Animal space use is complex, not only due to being complicated to understand in model terms but also from the philosophical perspective of the term "emergence". Qualitatively, we are then flipping from complicatedness to true complexity. Emergence of a system's behaviour occurs when an entity is observed to have properties its parts do not have on their own, properties or behaviors that emerge only when the parts interact in a wider whole. Recently I illustrated this fascinating topic in Frontiers in Ecology and Evolution (Gautestad 2022). Here the "parts" are represented by a large collection of an individual's relocations (sample of spatial fixes of movement) under influence of memory. Memory map utilization invites to study animal space use from two complementary perspectives, topologically and spatiotemporally. In Gautestad (2022) I cover both aspects; first, I use simulations involving memory-dependent site fidelity of an individual to explore in phenom

Population Dynamics - the Bold Approach

Readers of my book and my blog are well aware of a critical attitude towards traditional population modelling, in particular because individual memory effects on long distance movement with a potential for returns are not accounted for. Thus, I have developed an alternative approach, the "Zoomer model", which has been presented in various posts. In this post you find short videos of simulations where the classical and the alternative approach are contrasted under very basic conditions. In the videos I  illustrate the profound difference between memory-less, Markov-compliant, scale-specific dynamics (the Paradigm) and scale-free, memory-influenced dynamics (the Zoomer model). These two classes of dynamics are exemplified to show the spatial redistribution effect on conspecific attraction, which is presented in two variants;  population re-distribution where the emerging pattern primarily is driven by such "intraspecific cohesion", and  the population kinetics is at s

A Statistical-Mechanical Perspective on Site Fidelity – Part IIX

The power law expansion of observed space use in the  Multi-scaled random walk model (MRW) shows a non-trivial relationship with sample size N of spatial relocations (fixes). In this post I introduce imaginary numbers to resolve more precisely what I have called the apparent paradox of the time-independent inwards/outwards expansion with increasing N, as it emerges both from the spatial and the temporal aspect of the process. This novel development hopefully contributes to the continued bridge-building between biophysics and space use aspects of behavioural ecology. The inwards/outwards expansion in the MRW model is popping out of the Home range ghost formula  I (N) ≈  c √N  (Gautestad and Mysterud 2005), where incidence,  I , is the total area of fix-containing virtual grid cells. As verified repeatedly both theoretically and empirically,  I (N) is not simply a statistical small-sample size artifact, but an emerging property of the combination of spatio-temporal memory and scale-free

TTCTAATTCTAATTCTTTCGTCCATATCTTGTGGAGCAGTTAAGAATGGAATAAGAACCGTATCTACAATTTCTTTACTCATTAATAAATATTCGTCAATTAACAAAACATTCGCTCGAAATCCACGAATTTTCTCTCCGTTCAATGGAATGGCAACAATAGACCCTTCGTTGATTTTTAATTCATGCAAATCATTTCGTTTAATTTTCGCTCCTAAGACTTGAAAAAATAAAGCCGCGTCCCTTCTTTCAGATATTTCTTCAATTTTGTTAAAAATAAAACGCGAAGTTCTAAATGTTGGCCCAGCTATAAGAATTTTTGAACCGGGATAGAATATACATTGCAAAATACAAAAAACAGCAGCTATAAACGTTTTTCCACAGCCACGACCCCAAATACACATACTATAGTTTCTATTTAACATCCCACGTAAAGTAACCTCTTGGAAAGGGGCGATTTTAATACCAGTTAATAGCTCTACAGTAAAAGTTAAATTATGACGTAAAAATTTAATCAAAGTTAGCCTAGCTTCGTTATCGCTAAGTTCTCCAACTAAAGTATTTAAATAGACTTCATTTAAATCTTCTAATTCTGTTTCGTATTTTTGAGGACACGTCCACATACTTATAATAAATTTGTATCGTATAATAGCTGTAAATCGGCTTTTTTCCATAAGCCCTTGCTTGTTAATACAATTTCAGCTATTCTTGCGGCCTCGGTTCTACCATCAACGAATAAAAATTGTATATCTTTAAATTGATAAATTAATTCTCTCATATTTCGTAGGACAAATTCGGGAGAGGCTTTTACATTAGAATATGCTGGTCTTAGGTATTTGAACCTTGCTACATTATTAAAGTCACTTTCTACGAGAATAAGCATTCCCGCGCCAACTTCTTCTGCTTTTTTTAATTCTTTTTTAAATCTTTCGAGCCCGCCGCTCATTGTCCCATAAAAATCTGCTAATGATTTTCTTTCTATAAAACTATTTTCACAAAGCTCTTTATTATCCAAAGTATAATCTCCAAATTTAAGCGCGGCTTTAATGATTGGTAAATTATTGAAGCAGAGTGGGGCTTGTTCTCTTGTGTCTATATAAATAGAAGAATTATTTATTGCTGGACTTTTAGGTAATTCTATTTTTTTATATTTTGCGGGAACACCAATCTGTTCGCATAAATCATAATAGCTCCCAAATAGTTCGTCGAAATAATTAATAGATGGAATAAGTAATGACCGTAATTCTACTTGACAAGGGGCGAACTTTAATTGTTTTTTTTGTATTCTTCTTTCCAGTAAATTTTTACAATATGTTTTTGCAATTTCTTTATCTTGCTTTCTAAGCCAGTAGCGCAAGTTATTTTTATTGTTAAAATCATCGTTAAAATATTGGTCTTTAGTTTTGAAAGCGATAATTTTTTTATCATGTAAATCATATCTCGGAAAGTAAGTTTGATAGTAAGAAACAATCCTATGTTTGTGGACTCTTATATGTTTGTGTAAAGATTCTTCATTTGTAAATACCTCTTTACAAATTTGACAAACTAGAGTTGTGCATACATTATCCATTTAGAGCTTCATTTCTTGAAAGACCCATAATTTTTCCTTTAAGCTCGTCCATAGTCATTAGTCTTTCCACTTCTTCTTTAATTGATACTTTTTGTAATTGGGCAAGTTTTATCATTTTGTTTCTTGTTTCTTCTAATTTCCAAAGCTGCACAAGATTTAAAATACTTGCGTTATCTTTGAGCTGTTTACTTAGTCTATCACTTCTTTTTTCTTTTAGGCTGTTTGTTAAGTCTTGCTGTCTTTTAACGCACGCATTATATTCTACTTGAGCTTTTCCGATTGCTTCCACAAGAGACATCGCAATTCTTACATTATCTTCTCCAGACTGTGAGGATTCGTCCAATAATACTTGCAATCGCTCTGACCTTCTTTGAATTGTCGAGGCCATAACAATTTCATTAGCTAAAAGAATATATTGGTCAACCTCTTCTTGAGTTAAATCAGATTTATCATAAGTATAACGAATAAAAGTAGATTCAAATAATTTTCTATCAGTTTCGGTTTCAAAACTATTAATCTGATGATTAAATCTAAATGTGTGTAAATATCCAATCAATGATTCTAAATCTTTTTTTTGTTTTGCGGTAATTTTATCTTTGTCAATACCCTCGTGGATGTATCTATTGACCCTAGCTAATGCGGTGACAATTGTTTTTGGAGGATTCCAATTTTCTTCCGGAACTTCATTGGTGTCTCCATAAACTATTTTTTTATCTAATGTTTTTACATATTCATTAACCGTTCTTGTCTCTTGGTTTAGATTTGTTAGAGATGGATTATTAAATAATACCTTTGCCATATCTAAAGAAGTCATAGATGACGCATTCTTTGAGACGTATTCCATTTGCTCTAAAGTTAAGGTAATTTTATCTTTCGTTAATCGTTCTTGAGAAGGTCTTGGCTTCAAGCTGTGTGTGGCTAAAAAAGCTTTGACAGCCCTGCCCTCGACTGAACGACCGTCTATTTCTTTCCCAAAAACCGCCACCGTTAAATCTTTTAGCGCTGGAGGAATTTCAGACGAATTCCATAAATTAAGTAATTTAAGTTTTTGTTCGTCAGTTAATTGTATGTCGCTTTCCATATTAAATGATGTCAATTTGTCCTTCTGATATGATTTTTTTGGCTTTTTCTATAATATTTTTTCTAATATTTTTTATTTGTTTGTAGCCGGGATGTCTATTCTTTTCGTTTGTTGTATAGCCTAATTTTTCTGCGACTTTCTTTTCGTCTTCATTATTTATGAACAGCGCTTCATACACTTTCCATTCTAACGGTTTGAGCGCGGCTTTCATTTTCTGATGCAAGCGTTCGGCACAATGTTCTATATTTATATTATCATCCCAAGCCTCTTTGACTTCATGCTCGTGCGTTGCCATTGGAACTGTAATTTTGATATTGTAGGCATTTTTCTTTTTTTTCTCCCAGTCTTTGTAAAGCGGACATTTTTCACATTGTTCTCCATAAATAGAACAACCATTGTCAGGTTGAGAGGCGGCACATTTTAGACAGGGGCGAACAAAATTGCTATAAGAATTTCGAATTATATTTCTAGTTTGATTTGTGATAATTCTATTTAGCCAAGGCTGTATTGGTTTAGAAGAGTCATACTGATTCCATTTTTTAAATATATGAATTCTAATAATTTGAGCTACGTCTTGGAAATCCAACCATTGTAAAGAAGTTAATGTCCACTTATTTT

Random Returns Are Not Random

The statistical-mechanical universality class Multi-scaled random walk (MRW) is a relatively recent addition to the menagerie of various types of random walk (RW). It seeks to capture some key aspects of animal space use, in particular the combined effects of spatio-temporal memory and scale-free movement. In this post I put focus on the statistical property of return events to previously visited positions (memory-dependent site fidelity). How can such events feasibly and realistically be treated as random, knowing that the animal by targeted returns will tend to revisit more profitable patches with a higher probability than other locations? In particular, one specific aspect  of the answer , revealed here in detail for the first time, will probably surprise you. Complexity turned into simplicity! What regards the the transition from deterministic behaviour to a RW process in general terms, search my blog for "Markov", or you may for example look into Gautestad (2013). To pla